PwC press release and the comment within it “PwC’s forthcoming Global Fintech survey polled 545 leading asset managers – only 9% of asset managers are very familiar and just under 3 in 10 are not at all familiar with blockchain,” caught my eye.
Are we going to witness asset management and Fintech marriage or a face-off? Or maybe it is too early to call. There are a fair number of pot holes that the fund management industry grapples with and perhaps Fintech and Blockchain can bring about change in the mechanics. Regulation, governance (regulator, investor, shareholder), regulatory-compliance reporting, technology and operations are all part of an asset managers infrastructure. A reasonably chunky expense line and add to that ever-changing regulatory-compliance requirements.
I am not surprised by the PwC findings – simply because the industry in unison has focused on keeping up with the regulator and investor demands. Innovation is not at the forefront and even if it was, it could turn out to be a tedious and an expensive affair. That is not to say that Fintech cannot have an impact.
One of the ways for Fintech to have an impact would be to look at the industry from reg-op-tech (regulation-operations-technology) perspective. Majority asset managers outsource their back-middle office, trading, asset servicing to multiple securities service providers. Regulatory formulae have limited technology exposure and operations have to ensure asset allocation, reacting to market events on managed securities, recording trades, audited pricing feeds, communicating with the transfer agents and delivering NAVs. All of this is done in-house, outsourced or a combination.
Asset owners and managers could find themselves becoming nodes in distributed ledger – blockchain system. Disruption or in this case assistance can come from technology intervention by automating regulatory feeds. The fund administration core of cutting the NAV has several audit and regulatory asks. Technology in use and process as a whole is so fragmented that depending on the complexity of the fund it could take two to five full-time staff to carry out administration for a single fund.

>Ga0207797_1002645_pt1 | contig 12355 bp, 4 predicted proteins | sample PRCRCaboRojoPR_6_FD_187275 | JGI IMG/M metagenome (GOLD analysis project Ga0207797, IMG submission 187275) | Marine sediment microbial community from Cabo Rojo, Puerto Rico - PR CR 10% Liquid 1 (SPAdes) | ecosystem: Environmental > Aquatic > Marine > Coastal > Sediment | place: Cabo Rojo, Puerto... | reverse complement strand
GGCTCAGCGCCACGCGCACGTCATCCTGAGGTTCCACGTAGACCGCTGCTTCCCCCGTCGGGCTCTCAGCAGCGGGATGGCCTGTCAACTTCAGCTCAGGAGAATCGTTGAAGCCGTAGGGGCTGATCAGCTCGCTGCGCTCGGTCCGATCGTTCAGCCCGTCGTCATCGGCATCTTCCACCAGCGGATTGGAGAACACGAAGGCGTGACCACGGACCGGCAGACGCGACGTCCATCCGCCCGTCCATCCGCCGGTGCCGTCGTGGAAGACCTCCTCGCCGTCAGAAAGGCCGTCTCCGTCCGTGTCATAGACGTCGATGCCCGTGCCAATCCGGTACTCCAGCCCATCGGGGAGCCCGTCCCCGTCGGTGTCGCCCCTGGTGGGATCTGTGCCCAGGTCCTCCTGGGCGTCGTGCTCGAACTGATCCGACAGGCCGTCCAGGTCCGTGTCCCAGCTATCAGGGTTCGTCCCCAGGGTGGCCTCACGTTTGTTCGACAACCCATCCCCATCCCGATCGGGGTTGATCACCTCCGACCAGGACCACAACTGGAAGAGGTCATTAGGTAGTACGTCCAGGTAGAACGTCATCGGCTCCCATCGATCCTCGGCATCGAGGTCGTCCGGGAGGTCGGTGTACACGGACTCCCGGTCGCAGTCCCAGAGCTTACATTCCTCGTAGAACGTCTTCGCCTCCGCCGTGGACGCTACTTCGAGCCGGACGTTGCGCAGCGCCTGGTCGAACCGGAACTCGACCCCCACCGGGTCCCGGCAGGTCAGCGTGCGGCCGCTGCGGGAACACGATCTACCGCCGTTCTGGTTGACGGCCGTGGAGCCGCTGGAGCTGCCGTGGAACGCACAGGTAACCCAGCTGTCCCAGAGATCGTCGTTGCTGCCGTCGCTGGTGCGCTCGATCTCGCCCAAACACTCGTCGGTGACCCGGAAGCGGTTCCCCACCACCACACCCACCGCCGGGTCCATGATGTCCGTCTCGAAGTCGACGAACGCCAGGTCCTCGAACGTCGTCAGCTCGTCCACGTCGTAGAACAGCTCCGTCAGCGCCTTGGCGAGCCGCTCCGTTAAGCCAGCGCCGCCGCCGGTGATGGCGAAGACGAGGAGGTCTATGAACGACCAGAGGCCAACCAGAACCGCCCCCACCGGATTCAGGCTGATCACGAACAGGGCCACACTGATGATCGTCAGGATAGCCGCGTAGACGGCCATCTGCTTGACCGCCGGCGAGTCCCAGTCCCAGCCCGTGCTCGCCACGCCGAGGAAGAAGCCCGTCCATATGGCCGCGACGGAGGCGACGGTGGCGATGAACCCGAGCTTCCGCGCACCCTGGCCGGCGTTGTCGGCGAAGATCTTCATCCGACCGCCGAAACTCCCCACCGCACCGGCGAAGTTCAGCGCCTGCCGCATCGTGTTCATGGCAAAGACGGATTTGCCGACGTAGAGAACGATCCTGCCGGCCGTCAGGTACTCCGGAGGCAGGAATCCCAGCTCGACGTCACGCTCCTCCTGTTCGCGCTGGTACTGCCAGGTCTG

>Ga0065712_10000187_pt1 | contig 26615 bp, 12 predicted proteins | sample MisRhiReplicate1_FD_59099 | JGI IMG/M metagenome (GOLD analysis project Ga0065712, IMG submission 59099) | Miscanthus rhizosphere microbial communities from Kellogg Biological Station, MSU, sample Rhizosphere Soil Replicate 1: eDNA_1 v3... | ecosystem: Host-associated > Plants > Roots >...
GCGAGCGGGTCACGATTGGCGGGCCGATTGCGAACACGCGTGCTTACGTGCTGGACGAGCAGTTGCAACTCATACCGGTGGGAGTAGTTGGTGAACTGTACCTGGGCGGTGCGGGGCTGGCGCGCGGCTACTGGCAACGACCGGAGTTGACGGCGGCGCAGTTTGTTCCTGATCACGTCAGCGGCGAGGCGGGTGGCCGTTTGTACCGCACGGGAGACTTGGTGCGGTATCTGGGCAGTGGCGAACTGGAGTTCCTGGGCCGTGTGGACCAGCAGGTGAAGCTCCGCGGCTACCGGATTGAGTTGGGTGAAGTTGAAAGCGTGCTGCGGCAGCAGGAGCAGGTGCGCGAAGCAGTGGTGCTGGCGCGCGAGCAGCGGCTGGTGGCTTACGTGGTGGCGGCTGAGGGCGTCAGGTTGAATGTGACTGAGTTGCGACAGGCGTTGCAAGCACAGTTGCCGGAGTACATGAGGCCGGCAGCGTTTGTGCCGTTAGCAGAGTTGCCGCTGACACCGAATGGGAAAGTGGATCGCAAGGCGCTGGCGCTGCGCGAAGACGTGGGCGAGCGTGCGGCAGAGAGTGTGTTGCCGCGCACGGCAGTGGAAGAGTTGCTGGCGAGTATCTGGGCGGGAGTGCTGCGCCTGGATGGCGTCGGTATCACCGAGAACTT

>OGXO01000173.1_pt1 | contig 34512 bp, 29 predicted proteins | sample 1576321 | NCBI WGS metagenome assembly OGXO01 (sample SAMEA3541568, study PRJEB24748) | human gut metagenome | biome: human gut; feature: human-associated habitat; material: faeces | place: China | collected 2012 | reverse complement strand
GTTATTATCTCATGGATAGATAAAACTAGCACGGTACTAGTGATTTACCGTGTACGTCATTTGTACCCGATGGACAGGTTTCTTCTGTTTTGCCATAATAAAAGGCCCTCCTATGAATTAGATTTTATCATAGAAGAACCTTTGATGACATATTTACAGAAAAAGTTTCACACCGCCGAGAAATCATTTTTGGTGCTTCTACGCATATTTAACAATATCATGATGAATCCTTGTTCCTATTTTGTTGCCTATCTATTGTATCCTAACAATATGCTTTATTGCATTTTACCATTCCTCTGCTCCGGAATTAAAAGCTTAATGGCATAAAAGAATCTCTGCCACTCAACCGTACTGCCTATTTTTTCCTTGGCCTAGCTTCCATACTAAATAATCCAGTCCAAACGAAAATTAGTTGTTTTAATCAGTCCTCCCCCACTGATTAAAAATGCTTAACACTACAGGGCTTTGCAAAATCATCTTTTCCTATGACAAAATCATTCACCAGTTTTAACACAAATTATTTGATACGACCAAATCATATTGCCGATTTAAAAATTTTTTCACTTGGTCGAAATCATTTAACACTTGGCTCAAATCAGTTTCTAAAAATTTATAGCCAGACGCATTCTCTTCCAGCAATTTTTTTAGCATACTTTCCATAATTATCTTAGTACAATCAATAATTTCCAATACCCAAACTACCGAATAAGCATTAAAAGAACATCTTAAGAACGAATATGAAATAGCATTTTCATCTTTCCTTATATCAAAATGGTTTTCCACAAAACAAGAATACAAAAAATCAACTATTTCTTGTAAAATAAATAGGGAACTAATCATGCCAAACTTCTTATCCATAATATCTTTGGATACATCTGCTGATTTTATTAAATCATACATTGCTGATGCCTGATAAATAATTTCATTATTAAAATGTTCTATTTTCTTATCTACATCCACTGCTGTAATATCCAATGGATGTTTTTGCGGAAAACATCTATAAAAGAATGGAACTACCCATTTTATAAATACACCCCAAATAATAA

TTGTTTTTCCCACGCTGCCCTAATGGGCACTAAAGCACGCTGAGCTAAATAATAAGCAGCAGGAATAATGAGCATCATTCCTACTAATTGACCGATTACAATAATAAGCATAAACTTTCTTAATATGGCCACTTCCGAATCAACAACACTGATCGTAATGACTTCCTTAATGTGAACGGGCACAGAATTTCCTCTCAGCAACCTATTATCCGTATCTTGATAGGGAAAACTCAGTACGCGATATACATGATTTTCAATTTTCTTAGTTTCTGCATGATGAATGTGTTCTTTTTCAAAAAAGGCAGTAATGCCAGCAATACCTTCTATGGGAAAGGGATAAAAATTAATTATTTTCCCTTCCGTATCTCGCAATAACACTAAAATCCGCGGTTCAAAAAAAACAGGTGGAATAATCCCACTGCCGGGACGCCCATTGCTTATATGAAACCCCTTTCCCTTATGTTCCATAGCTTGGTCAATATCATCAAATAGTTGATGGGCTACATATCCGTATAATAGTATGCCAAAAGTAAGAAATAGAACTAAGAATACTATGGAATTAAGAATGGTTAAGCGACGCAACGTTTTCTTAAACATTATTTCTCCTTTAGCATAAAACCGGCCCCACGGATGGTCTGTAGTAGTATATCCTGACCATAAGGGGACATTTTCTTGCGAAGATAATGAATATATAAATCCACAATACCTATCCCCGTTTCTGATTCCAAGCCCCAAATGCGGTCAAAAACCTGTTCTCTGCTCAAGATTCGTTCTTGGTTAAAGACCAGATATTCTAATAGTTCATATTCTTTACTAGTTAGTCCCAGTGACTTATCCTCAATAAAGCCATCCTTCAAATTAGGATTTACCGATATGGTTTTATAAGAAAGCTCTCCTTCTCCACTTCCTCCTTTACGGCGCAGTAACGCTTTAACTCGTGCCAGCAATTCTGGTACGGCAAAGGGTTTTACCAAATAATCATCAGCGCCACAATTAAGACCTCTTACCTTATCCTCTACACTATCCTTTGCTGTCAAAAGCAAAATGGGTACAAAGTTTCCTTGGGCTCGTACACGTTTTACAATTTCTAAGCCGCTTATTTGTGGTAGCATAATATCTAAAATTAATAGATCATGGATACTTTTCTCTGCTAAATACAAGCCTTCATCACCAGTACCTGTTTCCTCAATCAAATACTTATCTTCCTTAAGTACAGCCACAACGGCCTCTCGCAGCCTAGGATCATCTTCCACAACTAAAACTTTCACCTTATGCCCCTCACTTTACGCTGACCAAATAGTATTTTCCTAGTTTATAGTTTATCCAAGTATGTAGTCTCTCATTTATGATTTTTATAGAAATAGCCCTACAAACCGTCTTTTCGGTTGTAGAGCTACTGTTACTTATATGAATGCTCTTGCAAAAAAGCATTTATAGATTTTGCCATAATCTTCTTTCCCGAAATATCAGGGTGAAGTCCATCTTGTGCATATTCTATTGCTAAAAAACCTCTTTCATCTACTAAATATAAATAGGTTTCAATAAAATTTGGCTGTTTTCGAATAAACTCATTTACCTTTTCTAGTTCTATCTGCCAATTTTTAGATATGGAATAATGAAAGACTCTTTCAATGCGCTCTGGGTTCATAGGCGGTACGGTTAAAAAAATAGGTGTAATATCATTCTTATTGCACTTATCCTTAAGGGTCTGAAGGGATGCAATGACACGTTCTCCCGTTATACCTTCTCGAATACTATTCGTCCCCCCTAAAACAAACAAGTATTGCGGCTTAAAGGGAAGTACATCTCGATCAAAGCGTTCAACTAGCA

Automation is gaining momentum. There are Fintech startups that address compliance and regulatory protocols. The internal rule writing compliance engine and regulatory metrics by market consumes major resources and despite that, mistakes happen. Technology is coming to the forefront as an aide. It is not innovation in the ideal sense of the word, but it is more of a constructive-disruption.
The real challenge in this industry is to consistently meet investor-regulatory demands and yet maintain composure and compliance. An outside in view could be delivered via Blockchain solutions. To eke out real efficiencies technology, regulations and operations if mixed in right proportions could create a perfect chemical reaction.
The critical element in this partnership is data. The basics of portfolio management, asset allocation, pricing and reference data. Trade records, management and regulatory reporting are vital elements of the industry. Fintech in the data sense of the word is Bloomberg, Thomson Reuters and Markit. They hold the key to data. As the new regulations (also post Brexit) start to be formed the industry is likely to evolve. Who will play the most critical role? Data providers, Banks, Fintech? Or will it be constructive–disruptors taking the investment management industry towards technology?
Featured photo is from https://stocksnap.io